Revista de Economia Mundial (REM)/Journal of World Economy Topic: “Financialisation and crisis in the European Union” PLEASE NOTE: Submission deadline extended to 28 February 2016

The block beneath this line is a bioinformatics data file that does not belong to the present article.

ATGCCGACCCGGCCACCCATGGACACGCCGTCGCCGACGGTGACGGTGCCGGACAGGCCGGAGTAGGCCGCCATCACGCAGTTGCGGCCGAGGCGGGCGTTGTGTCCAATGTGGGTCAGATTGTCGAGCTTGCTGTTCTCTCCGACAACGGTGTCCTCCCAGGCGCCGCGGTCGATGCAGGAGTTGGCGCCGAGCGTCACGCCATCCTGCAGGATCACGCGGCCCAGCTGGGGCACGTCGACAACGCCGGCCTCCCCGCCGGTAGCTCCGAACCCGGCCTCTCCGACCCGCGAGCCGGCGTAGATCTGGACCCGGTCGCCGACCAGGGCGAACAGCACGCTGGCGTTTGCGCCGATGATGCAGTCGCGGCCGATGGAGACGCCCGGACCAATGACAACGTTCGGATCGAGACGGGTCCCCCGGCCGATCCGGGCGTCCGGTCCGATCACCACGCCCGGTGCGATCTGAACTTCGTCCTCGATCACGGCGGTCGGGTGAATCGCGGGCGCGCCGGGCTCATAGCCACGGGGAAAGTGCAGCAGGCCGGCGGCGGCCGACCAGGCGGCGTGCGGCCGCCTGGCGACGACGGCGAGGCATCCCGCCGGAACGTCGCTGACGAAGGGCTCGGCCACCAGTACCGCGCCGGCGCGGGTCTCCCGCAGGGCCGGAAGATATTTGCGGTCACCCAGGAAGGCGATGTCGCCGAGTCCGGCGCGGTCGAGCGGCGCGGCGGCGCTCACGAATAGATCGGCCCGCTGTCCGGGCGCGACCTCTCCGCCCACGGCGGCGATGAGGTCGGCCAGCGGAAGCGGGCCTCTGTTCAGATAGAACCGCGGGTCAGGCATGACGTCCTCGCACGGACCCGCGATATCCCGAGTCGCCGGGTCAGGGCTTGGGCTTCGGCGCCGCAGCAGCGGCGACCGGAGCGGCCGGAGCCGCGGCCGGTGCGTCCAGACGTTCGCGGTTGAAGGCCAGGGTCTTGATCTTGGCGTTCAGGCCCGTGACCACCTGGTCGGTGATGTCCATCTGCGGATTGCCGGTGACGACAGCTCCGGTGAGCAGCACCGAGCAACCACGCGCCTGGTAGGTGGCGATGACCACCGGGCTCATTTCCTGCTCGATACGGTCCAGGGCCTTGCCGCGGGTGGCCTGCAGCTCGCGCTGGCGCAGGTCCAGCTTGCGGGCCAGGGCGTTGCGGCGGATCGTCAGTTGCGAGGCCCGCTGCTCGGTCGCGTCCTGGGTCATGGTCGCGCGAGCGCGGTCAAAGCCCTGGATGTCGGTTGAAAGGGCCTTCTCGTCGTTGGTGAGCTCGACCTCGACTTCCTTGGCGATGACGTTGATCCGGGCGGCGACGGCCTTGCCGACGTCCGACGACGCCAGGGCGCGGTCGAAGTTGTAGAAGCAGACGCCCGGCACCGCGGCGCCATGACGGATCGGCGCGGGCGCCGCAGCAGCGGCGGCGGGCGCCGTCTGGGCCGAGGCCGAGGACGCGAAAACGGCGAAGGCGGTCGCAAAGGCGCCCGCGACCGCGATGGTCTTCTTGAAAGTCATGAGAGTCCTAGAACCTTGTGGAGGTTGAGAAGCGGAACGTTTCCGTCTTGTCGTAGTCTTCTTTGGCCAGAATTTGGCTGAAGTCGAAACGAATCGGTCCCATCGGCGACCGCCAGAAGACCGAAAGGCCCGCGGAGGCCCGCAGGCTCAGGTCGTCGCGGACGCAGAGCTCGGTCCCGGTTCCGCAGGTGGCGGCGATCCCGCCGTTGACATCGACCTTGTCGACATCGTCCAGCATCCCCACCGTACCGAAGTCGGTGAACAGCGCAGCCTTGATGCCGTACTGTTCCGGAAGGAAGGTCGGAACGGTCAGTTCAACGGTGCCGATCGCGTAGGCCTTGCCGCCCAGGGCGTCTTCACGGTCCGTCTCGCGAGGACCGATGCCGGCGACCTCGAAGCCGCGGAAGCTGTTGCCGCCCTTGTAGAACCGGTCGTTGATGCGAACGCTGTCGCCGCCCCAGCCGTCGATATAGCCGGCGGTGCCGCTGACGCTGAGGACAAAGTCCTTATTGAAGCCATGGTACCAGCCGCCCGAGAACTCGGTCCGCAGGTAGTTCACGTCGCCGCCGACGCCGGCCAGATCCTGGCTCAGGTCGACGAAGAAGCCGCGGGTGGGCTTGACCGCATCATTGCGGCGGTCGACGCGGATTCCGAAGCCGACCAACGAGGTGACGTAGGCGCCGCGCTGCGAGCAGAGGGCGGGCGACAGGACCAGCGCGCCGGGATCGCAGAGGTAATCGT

Submission deadline extended to 28 February 2016.